Degree Type


Date of Award


Degree Name

Doctor of Philosophy


Animal Ecology


Transport phenomena in rapidly flushed lakes can uncouple phytoplankton standing crop from nutrient and light limitations. This study examines the effect of algal sinking and riverine transport on phytoplankton abundance in a nutrient-rich impoundment having a 2-3 week retention-time (Red Rock Reservoir, Des Moines River, Iowa). Results suggest that sedimentation of river-borne algae entering the reservoir causes a significant longitudinal reduction in phytoplankton standing crop and also a shift toward smaller planktonic algae with lower sinking speeds;Minimum sinking losses were estimated by mass balance using chlorophyll budgets derived from weekly physiochemical and in situ primary productivity measurements. Significant algal sedimentation was calculated for the headwater section (about 0.2 d('-1) minimum) with negligible sinking losses near the dam (roughly 0.01 d('-1)). Analysis of sedimented phytopigments and diatoms verified this result;Chlorophyll size-fractionation revealed a downstream decline in phytoplankton size. Sedimented diatoms showed a similar pattern. This size shift was linked to sinking losses by settling experiments which used 14C as a tracer of active algal biomass. Upstream samples had a greater portion of total activity in the larger, more rapidly sinking size-fractions;In this system, riverine inputs exceed in situ algal production and are needed to maintain phytoplankton at observed densities. Chlorophyll concentrations are only 10 to 15% of the values predicted by published chlorophyll-phosphorus regression equations.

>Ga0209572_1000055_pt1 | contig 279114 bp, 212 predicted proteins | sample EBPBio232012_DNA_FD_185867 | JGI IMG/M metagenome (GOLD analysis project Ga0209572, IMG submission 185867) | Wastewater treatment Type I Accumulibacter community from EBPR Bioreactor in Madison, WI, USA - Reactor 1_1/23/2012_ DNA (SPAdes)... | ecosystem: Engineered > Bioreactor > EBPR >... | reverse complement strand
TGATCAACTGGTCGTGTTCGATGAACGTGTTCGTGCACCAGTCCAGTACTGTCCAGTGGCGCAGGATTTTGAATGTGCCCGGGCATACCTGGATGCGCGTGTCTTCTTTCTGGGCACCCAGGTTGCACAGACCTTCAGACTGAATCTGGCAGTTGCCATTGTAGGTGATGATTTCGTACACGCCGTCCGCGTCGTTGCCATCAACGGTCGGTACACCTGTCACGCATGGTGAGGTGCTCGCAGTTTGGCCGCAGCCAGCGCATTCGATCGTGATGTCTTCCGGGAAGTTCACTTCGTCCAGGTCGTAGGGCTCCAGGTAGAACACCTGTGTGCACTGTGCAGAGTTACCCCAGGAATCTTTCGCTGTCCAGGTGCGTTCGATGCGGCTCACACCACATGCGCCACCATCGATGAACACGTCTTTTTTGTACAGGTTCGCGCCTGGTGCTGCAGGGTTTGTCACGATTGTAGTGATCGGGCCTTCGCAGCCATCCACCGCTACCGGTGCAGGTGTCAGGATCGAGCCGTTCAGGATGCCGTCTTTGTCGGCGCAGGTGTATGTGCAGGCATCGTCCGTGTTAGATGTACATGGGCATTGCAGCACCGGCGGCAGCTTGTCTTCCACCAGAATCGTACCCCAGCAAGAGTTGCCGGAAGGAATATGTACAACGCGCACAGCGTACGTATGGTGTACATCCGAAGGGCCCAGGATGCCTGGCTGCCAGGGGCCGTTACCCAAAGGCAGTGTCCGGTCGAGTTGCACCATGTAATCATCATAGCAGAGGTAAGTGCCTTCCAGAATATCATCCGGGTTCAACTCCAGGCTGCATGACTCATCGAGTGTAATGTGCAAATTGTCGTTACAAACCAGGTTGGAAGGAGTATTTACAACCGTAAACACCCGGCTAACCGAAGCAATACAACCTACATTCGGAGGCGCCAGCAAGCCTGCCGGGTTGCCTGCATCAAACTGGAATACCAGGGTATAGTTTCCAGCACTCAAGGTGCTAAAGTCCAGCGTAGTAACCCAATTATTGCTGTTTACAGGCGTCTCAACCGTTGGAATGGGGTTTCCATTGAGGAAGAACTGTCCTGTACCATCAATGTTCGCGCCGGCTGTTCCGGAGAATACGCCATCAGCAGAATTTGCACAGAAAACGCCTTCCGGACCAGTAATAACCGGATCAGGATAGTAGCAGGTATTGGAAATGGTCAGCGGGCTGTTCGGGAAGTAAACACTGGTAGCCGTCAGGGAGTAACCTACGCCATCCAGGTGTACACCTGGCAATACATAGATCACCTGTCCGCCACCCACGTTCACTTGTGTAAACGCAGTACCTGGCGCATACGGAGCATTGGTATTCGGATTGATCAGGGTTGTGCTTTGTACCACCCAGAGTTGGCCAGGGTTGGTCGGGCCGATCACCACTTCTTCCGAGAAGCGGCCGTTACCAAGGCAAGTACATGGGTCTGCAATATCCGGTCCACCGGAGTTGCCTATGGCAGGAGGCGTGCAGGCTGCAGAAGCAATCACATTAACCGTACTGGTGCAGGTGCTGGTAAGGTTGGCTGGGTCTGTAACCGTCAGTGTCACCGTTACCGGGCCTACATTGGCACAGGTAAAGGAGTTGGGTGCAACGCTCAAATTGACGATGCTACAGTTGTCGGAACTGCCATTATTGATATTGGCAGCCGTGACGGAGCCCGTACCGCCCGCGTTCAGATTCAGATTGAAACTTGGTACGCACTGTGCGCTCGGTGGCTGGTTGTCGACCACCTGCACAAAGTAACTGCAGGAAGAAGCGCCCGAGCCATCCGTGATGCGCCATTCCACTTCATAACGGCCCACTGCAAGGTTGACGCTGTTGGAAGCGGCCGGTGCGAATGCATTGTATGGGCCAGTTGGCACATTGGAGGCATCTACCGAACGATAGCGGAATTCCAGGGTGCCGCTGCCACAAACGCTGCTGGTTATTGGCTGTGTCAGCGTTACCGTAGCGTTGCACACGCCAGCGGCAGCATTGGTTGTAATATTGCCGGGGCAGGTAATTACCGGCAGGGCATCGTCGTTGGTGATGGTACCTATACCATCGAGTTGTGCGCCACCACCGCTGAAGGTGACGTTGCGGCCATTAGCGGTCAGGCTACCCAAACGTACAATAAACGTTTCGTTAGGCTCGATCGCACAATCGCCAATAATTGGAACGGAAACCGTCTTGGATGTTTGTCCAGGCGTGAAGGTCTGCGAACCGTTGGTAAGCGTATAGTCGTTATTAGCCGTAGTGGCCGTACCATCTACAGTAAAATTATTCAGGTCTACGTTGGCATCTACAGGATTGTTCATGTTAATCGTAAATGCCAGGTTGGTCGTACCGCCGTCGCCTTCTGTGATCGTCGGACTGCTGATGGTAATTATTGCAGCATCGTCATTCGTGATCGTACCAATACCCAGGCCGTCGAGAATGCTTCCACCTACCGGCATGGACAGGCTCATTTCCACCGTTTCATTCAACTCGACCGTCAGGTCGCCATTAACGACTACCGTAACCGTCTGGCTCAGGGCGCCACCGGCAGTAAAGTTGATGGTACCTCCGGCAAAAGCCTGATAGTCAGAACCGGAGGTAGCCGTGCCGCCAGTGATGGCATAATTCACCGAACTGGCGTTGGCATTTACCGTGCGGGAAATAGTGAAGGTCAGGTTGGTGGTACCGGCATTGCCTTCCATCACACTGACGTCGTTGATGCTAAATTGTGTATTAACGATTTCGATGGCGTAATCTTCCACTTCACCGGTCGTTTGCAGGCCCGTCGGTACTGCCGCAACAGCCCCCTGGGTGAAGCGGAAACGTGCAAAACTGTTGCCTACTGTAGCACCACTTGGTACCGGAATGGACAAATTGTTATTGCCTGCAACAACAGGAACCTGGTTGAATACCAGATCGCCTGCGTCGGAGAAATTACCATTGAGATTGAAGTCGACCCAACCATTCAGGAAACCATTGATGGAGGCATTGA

Digital Repository @ Iowa State University,

Copyright Owner

David M. Søballe



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92 pages